I belong to the Church of the Sacred Palm

This was a response to the letter-to-the-editor I referred to in the link about Religion and Politics not co existing:

I am glad that the God we worship does not FORCE anyone to follow Him. It is your choice – but one you make at your own peril.

I generally do not respond to comments in any fashion, but this one caused me to think.

The first thought I had when I read this was: If I hand you a lighted stick of dynamite, you are not FORCED to throw it away, but failure to do so is at your own peril.

For a period of time, I watched the television show of a former LDS member on which he took calls.  He was interesting, but finally got on my nerves with statements along the lines of “we are not all children of God, we become children of God when we are born again.” Your choice, but you are literally playing with dynamite.

Anne Dillard in An Expedition to the Pole says this about our religious practices:

A high school play is more polished than this service we have been rehearsing since the year one.  In two thousand years, we have not worked out the kinks. We positively glorify in them. Week after week we witness the same miracle: that God is so mighty he can stifle his own laughter. Week after week we witness the same miracle: that God, for reasons unfathomable, refrains from blowing our dancing bear act to smithereens.

As St Paul wrote, none of us is holy, none of us is without sin, and none of us—not one of us—is worthy of God.

People wonder about me.  Am I a Christian or what?

Probably what.

I was on my back on a beach on Marathon Key a few days ago, trying to stay in the shade of a palm tree and after several hours (I do not read at the beach) of watching the tree and the sun peeking through the boughs and listening to the water splash and watching the birds, I began to wonder why we make such a big deal out of things. And while the first thing I thought of was work—lilies of the field and all—I also thought about the silliness we exhibit when we presume to know God and I thought about Anne Dillard’s prose cited above.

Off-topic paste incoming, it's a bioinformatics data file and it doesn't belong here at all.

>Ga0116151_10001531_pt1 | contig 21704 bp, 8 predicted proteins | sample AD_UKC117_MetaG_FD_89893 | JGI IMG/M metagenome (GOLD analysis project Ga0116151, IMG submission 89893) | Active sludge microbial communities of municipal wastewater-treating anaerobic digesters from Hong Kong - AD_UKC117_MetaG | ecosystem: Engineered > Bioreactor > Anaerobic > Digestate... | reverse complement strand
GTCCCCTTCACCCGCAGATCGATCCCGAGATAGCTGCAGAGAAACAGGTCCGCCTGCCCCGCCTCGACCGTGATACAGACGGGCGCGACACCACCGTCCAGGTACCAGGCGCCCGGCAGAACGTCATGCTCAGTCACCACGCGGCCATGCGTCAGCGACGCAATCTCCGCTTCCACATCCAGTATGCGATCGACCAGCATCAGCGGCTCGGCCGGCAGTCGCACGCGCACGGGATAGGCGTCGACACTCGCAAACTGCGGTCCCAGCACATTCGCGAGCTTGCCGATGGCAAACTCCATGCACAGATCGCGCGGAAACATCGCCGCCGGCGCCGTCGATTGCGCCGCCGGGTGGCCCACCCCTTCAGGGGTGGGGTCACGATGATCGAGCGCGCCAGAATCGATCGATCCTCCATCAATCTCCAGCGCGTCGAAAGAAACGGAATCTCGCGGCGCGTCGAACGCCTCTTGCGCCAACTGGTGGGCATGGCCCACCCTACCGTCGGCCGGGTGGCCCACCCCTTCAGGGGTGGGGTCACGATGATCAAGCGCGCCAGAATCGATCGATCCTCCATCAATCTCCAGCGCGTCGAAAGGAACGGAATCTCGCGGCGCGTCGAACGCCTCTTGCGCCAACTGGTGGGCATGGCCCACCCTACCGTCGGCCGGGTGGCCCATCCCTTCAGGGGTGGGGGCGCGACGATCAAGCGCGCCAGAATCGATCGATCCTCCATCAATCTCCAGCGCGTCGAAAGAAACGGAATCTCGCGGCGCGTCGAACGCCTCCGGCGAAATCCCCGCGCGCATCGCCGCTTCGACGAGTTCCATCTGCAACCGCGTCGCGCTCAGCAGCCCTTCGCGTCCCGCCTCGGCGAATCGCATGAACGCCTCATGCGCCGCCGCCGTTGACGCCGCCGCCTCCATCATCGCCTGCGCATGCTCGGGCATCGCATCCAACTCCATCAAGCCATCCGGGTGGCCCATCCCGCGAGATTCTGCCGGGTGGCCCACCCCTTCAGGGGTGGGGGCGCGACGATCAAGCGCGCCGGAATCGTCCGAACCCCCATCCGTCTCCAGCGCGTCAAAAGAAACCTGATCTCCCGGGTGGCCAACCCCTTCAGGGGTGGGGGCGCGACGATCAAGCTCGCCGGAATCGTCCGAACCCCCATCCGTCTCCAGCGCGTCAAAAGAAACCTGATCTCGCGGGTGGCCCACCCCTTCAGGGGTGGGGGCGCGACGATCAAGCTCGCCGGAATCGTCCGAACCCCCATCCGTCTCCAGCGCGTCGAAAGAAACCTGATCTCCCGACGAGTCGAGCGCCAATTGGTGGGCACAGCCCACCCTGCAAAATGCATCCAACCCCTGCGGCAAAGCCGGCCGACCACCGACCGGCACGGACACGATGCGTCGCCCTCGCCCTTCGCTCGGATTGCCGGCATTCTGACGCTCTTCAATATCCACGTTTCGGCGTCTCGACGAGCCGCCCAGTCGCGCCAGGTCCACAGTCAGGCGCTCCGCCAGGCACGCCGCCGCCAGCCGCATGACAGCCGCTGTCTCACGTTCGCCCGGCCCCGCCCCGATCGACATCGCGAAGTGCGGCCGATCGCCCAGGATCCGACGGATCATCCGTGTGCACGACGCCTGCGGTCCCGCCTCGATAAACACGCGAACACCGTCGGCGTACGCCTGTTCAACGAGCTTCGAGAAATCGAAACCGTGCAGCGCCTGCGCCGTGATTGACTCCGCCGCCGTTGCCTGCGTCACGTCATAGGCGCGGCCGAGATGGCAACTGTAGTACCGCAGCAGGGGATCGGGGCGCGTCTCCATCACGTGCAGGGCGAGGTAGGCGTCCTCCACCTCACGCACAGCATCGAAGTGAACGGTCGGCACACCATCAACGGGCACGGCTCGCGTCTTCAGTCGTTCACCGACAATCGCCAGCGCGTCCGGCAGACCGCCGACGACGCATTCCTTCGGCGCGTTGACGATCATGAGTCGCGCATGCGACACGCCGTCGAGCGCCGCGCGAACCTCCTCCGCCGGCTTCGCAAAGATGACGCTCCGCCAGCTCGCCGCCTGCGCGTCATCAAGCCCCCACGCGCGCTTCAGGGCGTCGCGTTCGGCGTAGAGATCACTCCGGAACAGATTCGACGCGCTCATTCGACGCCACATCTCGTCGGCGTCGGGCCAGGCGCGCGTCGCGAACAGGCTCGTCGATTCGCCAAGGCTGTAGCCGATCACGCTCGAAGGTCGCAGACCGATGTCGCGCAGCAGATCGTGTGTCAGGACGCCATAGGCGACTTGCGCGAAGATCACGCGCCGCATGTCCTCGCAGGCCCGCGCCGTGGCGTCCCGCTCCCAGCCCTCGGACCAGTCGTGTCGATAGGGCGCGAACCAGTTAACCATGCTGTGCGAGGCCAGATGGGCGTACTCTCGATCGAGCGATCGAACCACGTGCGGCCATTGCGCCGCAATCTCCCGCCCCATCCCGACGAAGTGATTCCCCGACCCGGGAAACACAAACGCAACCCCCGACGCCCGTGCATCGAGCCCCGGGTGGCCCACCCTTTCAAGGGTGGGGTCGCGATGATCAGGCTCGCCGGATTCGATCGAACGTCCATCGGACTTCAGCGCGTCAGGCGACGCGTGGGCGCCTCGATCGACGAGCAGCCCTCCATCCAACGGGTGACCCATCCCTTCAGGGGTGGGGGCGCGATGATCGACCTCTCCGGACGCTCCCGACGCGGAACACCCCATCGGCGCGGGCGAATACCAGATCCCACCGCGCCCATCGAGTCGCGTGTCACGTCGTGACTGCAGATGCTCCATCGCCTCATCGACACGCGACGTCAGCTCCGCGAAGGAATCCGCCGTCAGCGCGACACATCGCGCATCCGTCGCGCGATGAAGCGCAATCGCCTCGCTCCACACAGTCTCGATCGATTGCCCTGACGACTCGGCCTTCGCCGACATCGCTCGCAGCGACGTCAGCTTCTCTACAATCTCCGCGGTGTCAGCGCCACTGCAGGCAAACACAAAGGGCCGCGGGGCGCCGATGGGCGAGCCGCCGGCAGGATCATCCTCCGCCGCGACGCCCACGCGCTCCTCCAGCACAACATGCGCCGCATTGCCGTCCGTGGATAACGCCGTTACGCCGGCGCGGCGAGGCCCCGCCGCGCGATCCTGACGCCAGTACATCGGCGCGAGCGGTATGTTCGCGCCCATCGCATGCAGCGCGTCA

And then: the Palm Tree works for everyone, no matter how they believe it came to be.

It was also under the Palm Tree I decided to use the Co-Exist Banner on this blog.

Regardless of what the former Mormon says, I really believe we all, every single one of us, are the creation of God and loved by God and that for us to decide based upon our reading of a book many claim to be the actual words of God to us while ignoring most of its precepts that God will destroy the vast majority of his children because of happenstance is insanity.

And it is happenstance that causes people to be able to be Christian or Muslim or any of the other believe-or-perish religions.

Our God does not force us, the commenter said anonymously, but believe or I kill you. Lit stick of dynamite. What do you do? These are actual choices?

I cannot believe a God who created us and placed us above all creation (see Psalm 8) will, in fact, destroy the vast majority of us.  I believe the creator God will bring all of his creation home to him.  All.  This belief causes fear in some people’s minds. I have never been given a reason for this.

So, I guess I am a believer of Palm Tree Theology in the Church of the Sacred Palm.

Am I a Christian? You decide.

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